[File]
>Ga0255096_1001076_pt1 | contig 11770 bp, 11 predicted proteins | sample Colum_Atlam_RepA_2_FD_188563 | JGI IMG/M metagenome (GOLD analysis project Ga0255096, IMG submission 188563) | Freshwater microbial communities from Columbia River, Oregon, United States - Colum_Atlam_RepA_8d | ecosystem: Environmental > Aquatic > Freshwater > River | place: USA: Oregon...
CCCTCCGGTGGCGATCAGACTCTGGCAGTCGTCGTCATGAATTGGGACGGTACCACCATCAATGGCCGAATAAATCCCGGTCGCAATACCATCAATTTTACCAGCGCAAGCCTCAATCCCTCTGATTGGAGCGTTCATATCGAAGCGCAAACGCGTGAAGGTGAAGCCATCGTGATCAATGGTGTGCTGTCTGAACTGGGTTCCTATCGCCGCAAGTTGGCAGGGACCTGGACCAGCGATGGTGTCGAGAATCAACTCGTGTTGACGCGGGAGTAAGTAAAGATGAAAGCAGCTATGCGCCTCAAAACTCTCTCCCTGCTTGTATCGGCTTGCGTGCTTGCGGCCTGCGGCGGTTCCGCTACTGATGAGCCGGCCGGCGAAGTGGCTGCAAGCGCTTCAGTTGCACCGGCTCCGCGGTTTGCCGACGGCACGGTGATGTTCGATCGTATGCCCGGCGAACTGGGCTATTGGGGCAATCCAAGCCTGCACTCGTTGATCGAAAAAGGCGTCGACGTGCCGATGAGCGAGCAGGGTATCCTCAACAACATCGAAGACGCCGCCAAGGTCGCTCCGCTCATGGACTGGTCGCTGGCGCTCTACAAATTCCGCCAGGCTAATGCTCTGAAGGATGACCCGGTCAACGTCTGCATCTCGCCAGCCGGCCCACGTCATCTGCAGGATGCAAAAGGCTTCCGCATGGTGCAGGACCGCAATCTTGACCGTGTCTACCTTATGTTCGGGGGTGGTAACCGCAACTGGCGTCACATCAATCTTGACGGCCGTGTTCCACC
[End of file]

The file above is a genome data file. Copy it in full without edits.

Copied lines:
>Ga0255096_1001076_pt1 | contig 11770 bp, 11 predicted proteins | sample Colum_Atlam_RepA_2_FD_188563 | JGI IMG/M metagenome (GOLD analysis project Ga0255096, IMG submission 188563) | Freshwater microbial communities from Columbia River, Oregon, United States - Colum_Atlam_RepA_8d | ecosystem: Environmental > Aquatic > Freshwater > River | place: USA: Oregon...
CCCTCCGGTGGCGATCAGACTCTGGCAGTCGTCGTCATGAATTGGGACGGTACCACCATCAATGGCCGAATAAATCCCGGTCGCAATACCATCAATTTTACCAGCGCAAGCCTCAATCCCTCTGATTGGAGCGTTCATATCGAAGCGCAAACGCGTGAAGGTGAAGCCATCGTGATCAATGGTGTGCTGTCTGAACTGGGTTCCTATCGCCGCAAGTTGGCAGGGACCTGGACCAGCGATGGTGTCGAGAATCAACTCGTGTTGACGCGGGAGTAAGTAAAGATGAAAGCAGCTATGCGCCTCAAAACTCTCTCCCTGCTTGTATCGGCTTGCGTGCTTGCGGCCTGCGGCGGTTCCGCTACTGATGAGCCGGCCGGCGAAGTGGCTGCAAGCGCTTCAGTTGCACCGGCTCCGCGGTTTGCCGACGGCACGGTGATGTTCGATCGTATGCCCGGCGAACTGGGCTATTGGGGCAATCCAAGCCTGCACTCGTTGATCGAAAAAGGCGTCGACGTGCCGATGAGCGAGCAGGGTATCCTCAACAACATCGAAGACGCCGCCAAGGTCGCTCCGCTCATGGACTGGTCGCTGGCGCTCTACAAATTCCGCCAGGCTAATGCTCTGAAGGATGACCCGGTCAACGTCTGCATCTCGCCAGCCGGCCCACGTCATCTGCAGGATGCAAAAGGCTTCCGCATGGTGCAGGACCGCAATCTTGACCGTGTCTACCTTATGTTCGGGGGTGGTAACCGCAACTGGCGTCACATCAATCTTGACGGCCGTGTTCCACC